What could be the reason behind a 50 year old photo inside a glass frame turning black slowly?

 

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  • 1 month ago

    the photo decays from dust or something

  • Alan
    Lv 6
    1 month ago

    Photographic prints made 50 or so years ago are metallic silver images coated on paper using a gelatin binder (glue). An image is formed via a chemical process that precipitates tiny specks of metallic silver distributed in proportion to the amount of exposing light. In other words, the black & white image is shaded based on how much silver has been deposited in any unit area. 

    The black & white photographic image, when properly processed is long lasting. The archrival qualities of this gelatin / silver image are greatly dependent on the lab technician’s attention to detail following the steps of the developing process. We are talking about “fixing” and washing the print paper after developing. “Fixing” is treating the image with a sodium thiosulfate solution used to remove unwanted salts of silver. This is followed by a water rinse that rids residual chemicals from the print paper. 

    If these two finishing steps are not performed to completion, contaminates remain imbedded in the paper.The finished black & white print has many enemies, sulfur being the worst. Sulfur residue, due to improper washing and/or sulfur fumes in the air due to coal burning, or sulfur residue in the photo frame or its components, attack the silver based image. In other words, the silver tarnishes eventually destroying the image.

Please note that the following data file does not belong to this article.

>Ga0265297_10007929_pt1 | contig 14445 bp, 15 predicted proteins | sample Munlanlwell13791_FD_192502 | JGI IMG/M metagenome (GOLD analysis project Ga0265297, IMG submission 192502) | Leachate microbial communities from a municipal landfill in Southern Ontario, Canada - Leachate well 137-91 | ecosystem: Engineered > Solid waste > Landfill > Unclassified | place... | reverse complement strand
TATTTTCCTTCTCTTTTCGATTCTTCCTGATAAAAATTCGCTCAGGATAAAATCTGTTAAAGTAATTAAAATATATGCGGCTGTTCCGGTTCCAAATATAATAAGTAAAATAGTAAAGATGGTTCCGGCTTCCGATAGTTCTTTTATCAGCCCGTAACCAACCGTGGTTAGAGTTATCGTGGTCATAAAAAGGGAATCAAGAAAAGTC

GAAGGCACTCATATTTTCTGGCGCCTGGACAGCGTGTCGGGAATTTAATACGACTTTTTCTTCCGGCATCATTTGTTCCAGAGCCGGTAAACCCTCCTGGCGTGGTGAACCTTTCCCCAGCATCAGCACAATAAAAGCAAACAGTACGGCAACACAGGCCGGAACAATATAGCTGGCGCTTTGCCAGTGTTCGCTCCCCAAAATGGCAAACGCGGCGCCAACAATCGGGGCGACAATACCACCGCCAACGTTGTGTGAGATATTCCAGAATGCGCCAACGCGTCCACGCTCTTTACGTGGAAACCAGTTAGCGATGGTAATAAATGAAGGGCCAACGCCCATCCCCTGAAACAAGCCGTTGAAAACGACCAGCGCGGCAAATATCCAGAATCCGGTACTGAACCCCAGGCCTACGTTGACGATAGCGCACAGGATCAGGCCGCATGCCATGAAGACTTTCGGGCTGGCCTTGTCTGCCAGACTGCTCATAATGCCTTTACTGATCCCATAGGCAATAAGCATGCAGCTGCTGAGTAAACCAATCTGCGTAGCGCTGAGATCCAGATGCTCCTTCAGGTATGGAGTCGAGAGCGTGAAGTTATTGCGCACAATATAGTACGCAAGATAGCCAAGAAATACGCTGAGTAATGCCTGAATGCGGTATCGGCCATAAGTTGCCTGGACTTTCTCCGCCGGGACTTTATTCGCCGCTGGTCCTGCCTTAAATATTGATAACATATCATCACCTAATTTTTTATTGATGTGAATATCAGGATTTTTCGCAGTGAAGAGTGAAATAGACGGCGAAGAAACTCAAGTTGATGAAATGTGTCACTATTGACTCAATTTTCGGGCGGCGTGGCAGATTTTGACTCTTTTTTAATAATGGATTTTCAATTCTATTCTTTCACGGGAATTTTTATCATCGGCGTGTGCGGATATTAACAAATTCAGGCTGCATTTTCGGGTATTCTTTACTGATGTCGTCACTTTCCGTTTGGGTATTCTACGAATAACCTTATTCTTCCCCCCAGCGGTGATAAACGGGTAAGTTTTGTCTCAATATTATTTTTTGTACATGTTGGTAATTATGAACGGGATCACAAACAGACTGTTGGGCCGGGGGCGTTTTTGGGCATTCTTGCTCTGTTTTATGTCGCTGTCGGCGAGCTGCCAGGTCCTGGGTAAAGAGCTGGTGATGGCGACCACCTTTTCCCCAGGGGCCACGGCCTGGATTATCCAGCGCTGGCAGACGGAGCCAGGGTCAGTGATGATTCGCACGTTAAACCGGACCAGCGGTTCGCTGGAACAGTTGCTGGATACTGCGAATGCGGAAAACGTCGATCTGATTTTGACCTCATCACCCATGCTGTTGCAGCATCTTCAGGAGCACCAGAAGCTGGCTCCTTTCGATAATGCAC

if this image is precious to you, send it out to a photo lab and have a copy made. Copying techniques can be employed that will mitigate the ageing process. Additionally, old tarnished black & white images can be chemically treated so that the image is enhanced. I advise having a copy made by modern techniques that digitize the image rendering it everlasting.

  • Anonymous
    1 month ago

    Nothing lasts forever.

  • Sumi
    Lv 7
    1 month ago

    Is it color or B&W?

    Generally when a photo turns colors like magenta, or in your case turn black it's due to bad chemistry used to develop the paper.  Specifically if the fixer was not of the proper strength (either due to improperly mixing the chemicals or more like due to the fixer being exhausted) then you will definitely have issues like what you're experiencing.

    Unfortunately, there's nothing you can do about it now other than having it scanned and paying a digital artist to Photoshop the image back to a better state.  If you have the negative, then simply get it re-printed.

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  • Anonymous
    1 month ago

    Ask Oscar Wilde.

  • 1 month ago

    Mold and/or decay 

  • 1 month ago

    It shows that the photograph was not properly 'fixed' in the developing process.  The image is made up a silver salts that react to light by going dark. The chemical process known as 'fixing' the finished photo stops that process but, if it was not properly fixed, the silver salts continue to darken when exposed to light. To preserve the photo, it should be shielded from light and heat. The best option may be to re-photograph it to create a digital image.

  • 1 month ago

    The chemicals and pigments are degrading over time.

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